It would have to be any Clive Cussler book. It's mindless entertainment; no thinking allowed!
— Gary Rejsek, Bolingbrook
I usually read historical fiction, but every once in a while I love to dig into the latest Nora Roberts — or, as my daughter calls them, my "touching tales." OK, there! I've said it!
— Jean Johnson, Orland Park
Danielle Steel books are my guilty pleasure books, and, yes, I am male!
— Royce Seabaugh, Irving
Any one of the books in the "Outlander" series by Diana Gabaldon. Am I right, girls?
— Julie DiCaro, Chicago
My guilty pleasure book wasn't written for adults, but it easily could have been. It's a magical book titled "The Princess and the Goblin," written by George MacDonald and illustrated by Jessie Willcox Smith. It was given to me when I was 10 years old. I read it every year or two, simply to remember how this lovely story enticed me to become an avid reader and collector of illustrated children's books.
— Sheila Goldberg, Glencoe
Every time I have read "Gift from the Sea" by Anne Morrow Lindbergh, I relate to another chapter of the book. I guess I just like to think about her sitting by the sea and comparing herself to the shells. It's as soothing as the ocean waves on the beach.
— Jan Miller, Barrington
The "Sookie Stackhouse" series by Charlaine Harris.
— Bre Linstromberg Cooper, Jacksonville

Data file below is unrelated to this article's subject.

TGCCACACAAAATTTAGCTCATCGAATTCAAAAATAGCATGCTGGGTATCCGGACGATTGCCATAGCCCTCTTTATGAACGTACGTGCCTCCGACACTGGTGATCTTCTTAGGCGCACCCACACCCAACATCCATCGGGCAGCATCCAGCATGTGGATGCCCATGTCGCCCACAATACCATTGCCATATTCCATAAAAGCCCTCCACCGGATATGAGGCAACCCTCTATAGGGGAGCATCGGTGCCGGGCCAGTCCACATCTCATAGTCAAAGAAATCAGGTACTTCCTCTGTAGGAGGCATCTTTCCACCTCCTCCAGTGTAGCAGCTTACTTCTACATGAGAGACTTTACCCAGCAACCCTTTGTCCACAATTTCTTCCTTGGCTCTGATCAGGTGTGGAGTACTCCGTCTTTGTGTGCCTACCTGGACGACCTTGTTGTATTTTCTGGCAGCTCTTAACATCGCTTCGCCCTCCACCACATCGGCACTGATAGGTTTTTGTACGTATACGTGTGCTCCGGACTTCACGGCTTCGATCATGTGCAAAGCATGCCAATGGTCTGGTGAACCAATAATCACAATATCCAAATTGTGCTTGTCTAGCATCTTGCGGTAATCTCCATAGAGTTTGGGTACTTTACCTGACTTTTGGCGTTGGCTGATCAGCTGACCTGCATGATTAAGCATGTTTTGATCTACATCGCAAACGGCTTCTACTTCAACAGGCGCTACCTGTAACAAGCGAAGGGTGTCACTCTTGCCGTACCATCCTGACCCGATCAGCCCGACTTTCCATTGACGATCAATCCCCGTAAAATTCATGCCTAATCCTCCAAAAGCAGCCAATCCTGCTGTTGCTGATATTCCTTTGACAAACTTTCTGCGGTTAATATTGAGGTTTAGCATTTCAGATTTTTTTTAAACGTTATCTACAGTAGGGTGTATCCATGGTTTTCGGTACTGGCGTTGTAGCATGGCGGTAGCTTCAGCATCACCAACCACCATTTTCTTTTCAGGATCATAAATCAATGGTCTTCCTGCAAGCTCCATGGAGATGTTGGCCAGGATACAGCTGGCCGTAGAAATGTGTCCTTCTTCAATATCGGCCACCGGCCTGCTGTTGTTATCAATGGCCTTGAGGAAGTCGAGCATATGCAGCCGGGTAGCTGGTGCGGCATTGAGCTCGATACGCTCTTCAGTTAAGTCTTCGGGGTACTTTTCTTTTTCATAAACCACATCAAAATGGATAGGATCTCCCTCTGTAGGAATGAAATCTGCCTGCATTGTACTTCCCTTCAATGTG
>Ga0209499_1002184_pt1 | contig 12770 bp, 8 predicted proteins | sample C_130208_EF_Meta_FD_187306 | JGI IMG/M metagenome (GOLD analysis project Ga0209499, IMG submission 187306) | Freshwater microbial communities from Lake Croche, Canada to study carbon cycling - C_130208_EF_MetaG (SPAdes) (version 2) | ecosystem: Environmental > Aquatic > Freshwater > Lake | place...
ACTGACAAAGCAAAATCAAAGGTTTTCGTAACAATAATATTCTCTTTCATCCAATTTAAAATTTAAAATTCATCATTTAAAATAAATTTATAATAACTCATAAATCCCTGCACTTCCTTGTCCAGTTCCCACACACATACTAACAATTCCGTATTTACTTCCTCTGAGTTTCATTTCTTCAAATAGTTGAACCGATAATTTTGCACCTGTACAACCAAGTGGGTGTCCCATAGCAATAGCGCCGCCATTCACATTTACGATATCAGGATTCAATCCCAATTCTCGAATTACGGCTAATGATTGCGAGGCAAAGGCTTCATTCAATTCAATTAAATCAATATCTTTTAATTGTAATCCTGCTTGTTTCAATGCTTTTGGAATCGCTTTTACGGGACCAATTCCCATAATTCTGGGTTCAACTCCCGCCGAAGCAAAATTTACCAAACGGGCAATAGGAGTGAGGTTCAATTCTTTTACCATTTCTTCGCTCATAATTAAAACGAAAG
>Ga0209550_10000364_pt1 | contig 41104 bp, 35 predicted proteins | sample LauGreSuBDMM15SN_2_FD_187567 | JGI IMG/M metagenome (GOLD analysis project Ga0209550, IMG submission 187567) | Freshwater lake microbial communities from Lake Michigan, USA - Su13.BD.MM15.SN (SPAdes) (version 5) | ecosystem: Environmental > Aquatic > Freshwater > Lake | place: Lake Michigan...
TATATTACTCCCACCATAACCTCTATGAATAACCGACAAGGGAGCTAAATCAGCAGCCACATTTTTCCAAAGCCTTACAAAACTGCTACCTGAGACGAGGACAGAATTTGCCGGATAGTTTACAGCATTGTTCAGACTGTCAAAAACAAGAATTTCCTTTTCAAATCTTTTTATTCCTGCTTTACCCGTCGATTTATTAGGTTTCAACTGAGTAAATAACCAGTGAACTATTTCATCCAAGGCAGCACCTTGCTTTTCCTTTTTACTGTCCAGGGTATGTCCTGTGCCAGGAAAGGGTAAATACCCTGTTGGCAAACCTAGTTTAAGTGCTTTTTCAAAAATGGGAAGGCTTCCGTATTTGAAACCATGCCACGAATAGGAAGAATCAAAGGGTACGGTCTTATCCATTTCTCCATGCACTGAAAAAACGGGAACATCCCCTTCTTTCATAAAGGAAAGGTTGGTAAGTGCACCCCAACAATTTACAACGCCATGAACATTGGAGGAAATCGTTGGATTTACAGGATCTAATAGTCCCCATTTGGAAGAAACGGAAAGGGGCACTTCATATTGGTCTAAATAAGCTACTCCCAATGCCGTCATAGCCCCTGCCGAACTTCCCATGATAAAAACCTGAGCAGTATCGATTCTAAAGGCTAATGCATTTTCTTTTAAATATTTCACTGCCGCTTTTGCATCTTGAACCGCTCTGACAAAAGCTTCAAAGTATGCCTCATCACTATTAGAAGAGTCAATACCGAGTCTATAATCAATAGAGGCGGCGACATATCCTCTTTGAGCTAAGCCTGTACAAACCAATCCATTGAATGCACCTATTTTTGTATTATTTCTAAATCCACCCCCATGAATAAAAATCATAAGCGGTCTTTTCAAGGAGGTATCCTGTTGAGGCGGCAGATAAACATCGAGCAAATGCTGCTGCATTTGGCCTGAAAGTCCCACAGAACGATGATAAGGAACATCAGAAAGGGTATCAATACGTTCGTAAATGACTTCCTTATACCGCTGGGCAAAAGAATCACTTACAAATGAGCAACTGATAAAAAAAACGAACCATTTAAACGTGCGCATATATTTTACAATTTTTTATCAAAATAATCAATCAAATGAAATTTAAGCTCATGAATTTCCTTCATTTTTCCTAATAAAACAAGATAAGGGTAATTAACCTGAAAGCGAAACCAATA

Any of the Karen Marie Moning "Fever" or "Highlander" series!
— Susan Summers Clark, Joliet.
After several sleepless nights wracked with guilt and with tearful apologies to Selby, Woolf, Wharton, Dreiser, Cather and others, I can now admit that the two books I read with recurrence are "Darkness Visible" (Stryon) and "The Bridge of San Luis Rey" ( Wilder). They are both slender tomes, each consumable in a single evening, but they are rich in content and provocative in the images they create and the questions they raise. One is a beautiful case study of chance or random selection juxtaposed against the possibility that a plan for the universe actually exists and it is somehow more than a myth of man's construct. The other is a superbly crafted descent into the torment that defines the human condition and serves as a reminder of my own humanity, for better and for worse. And of course, as I evolve the answer to this very good question evolves.
—Jay Foster, Saint Charles.
"The Amazing Adventures of Kavalier & Clay" by Michael Chabon is a book that has stayed with me ever since I read it. Every character gets deep inside my head and I love every one of them with all their faults. Chabon to me has made each page an adventure and I am in awe of his mind and words. But I must say I don't feel guilty reading a Pulitzer winner at all!
— Jane Alderman, ChicagoCopyright © 2014, The Baltimore Sun